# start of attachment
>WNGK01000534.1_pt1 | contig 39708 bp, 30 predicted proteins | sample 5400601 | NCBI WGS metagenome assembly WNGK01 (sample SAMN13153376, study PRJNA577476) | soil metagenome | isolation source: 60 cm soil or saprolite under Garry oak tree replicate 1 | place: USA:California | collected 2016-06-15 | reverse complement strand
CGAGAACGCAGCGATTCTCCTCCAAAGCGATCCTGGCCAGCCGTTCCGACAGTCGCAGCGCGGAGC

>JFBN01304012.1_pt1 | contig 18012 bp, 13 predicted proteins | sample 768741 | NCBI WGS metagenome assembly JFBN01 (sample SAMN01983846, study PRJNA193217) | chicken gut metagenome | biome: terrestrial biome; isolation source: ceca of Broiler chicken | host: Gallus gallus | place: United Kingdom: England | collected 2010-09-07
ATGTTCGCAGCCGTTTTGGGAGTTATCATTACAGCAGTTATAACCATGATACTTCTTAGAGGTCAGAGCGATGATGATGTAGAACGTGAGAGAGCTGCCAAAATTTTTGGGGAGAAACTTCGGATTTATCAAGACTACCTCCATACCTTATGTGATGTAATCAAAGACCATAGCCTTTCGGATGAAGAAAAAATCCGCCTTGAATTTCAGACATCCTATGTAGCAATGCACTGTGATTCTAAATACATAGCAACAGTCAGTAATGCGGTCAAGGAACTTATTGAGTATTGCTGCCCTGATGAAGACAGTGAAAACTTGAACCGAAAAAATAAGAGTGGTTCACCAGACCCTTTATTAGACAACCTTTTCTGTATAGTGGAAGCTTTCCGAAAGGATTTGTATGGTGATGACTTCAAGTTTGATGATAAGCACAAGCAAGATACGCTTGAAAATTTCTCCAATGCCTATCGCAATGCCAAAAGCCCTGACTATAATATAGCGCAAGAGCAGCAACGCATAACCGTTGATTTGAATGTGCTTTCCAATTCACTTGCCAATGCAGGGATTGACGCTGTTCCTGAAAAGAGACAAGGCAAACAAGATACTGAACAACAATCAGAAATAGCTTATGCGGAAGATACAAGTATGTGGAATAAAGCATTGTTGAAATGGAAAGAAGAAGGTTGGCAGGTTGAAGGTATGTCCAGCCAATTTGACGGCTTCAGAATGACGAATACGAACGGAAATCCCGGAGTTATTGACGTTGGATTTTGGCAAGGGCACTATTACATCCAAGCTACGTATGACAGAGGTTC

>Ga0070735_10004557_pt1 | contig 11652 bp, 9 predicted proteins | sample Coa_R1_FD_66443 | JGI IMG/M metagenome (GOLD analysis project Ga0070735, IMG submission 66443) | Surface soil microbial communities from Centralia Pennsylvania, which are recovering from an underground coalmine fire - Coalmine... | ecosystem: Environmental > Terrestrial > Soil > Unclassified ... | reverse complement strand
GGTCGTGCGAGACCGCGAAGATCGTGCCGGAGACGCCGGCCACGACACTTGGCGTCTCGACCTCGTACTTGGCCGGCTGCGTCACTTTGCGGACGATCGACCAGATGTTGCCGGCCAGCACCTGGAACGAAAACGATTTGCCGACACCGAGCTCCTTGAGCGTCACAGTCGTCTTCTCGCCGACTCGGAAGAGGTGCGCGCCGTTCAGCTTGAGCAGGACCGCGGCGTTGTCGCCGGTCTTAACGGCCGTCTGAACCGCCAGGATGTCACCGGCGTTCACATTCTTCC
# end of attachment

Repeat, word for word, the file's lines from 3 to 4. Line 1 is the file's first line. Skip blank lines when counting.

>JFBN01304012.1_pt1 | contig 18012 bp, 13 predicted proteins | sample 768741 | NCBI WGS metagenome assembly JFBN01 (sample SAMN01983846, study PRJNA193217) | chicken gut metagenome | biome: terrestrial biome; isolation source: ceca of Broiler chicken | host: Gallus gallus | place: United Kingdom: England | collected 2010-09-07
ATGTTCGCAGCCGTTTTGGGAGTTATCATTACAGCAGTTATAACCATGATACTTCTTAGAGGTCAGAGCGATGATGATGTAGAACGTGAGAGAGCTGCCAAAATTTTTGGGGAGAAACTTCGGATTTATCAAGACTACCTCCATACCTTATGTGATGTAATCAAAGACCATAGCCTTTCGGATGAAGAAAAAATCCGCCTTGAATTTCAGACATCCTATGTAGCAATGCACTGTGATTCTAAATACATAGCAACAGTCAGTAATGCGGTCAAGGAACTTATTGAGTATTGCTGCCCTGATGAAGACAGTGAAAACTTGAACCGAAAAAATAAGAGTGGTTCACCAGACCCTTTATTAGACAACCTTTTCTGTATAGTGGAAGCTTTCCGAAAGGATTTGTATGGTGATGACTTCAAGTTTGATGATAAGCACAAGCAAGATACGCTTGAAAATTTCTCCAATGCCTATCGCAATGCCAAAAGCCCTGACTATAATATAGCGCAAGAGCAGCAACGCATAACCGTTGATTTGAATGTGCTTTCCAATTCACTTGCCAATGCAGGGATTGACGCTGTTCCTGAAAAGAGACAAGGCAAACAAGATACTGAACAACAATCAGAAATAGCTTATGCGGAAGATACAAGTATGTGGAATAAAGCATTGTTGAAATGGAAAGAAGAAGGTTGGCAGGTTGAAGGTATGTCCAGCCAATTTGACGGCTTCAGAATGACGAATACGAACGGAAATCCCGGAGTTATTGACGTTGGATTTTGGCAAGGGCACTATTACATCCAAGCTACGTATGACAGAGGTTC